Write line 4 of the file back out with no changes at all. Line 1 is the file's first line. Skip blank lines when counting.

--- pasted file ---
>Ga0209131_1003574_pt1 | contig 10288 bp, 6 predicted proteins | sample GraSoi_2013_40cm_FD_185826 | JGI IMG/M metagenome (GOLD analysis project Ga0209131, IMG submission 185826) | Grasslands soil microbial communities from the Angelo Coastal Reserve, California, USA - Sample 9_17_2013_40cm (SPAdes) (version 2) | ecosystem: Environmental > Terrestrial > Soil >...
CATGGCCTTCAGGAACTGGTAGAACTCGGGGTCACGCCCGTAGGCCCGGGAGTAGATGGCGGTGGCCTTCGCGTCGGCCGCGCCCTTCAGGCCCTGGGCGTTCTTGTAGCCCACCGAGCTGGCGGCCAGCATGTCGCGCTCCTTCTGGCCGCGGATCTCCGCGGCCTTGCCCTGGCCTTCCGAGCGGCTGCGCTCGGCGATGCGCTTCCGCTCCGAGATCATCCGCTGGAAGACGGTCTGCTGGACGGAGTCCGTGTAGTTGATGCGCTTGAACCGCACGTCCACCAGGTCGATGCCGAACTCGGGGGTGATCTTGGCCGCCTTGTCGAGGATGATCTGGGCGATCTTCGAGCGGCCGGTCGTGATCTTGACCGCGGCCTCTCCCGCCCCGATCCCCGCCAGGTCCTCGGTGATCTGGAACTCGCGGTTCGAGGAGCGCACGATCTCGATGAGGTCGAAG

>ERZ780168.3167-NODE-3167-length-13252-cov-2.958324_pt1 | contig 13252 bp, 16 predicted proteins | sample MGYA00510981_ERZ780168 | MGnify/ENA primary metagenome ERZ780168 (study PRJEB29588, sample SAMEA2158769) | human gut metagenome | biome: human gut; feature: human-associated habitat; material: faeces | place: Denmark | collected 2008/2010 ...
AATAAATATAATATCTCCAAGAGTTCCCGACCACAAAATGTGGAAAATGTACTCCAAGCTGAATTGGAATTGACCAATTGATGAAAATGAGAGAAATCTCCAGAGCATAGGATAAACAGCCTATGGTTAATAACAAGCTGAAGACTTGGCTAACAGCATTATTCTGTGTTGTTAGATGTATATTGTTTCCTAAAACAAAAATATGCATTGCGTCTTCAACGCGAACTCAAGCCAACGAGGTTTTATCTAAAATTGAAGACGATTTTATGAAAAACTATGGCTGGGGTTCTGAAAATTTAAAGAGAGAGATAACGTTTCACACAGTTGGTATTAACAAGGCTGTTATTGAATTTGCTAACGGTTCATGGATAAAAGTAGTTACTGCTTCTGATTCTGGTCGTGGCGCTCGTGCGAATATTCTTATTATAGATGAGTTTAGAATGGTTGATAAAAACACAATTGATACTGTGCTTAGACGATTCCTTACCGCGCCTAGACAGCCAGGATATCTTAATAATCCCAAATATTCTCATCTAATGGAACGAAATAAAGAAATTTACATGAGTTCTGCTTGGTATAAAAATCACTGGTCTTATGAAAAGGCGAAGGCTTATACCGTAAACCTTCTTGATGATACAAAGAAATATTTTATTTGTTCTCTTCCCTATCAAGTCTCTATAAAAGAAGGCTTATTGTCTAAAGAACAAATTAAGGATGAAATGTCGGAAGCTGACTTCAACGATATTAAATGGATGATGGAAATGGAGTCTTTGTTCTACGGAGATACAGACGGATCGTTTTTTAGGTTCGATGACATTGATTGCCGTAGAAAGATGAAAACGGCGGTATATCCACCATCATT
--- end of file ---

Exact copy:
AATAAATATAATATCTCCAAGAGTTCCCGACCACAAAATGTGGAAAATGTACTCCAAGCTGAATTGGAATTGACCAATTGATGAAAATGAGAGAAATCTCCAGAGCATAGGATAAACAGCCTATGGTTAATAACAAGCTGAAGACTTGGCTAACAGCATTATTCTGTGTTGTTAGATGTATATTGTTTCCTAAAACAAAAATATGCATTGCGTCTTCAACGCGAACTCAAGCCAACGAGGTTTTATCTAAAATTGAAGACGATTTTATGAAAAACTATGGCTGGGGTTCTGAAAATTTAAAGAGAGAGATAACGTTTCACACAGTTGGTATTAACAAGGCTGTTATTGAATTTGCTAACGGTTCATGGATAAAAGTAGTTACTGCTTCTGATTCTGGTCGTGGCGCTCGTGCGAATATTCTTATTATAGATGAGTTTAGAATGGTTGATAAAAACACAATTGATACTGTGCTTAGACGATTCCTTACCGCGCCTAGACAGCCAGGATATCTTAATAATCCCAAATATTCTCATCTAATGGAACGAAATAAAGAAATTTACATGAGTTCTGCTTGGTATAAAAATCACTGGTCTTATGAAAAGGCGAAGGCTTATACCGTAAACCTTCTTGATGATACAAAGAAATATTTTATTTGTTCTCTTCCCTATCAAGTCTCTATAAAAGAAGGCTTATTGTCTAAAGAACAAATTAAGGATGAAATGTCGGAAGCTGACTTCAACGATATTAAATGGATGATGGAAATGGAGTCTTTGTTCTACGGAGATACAGACGGATCGTTTTTTAGGTTCGATGACATTGATTGCCGTAGAAAGATGAAAACGGCGGTATATCCACCATCATT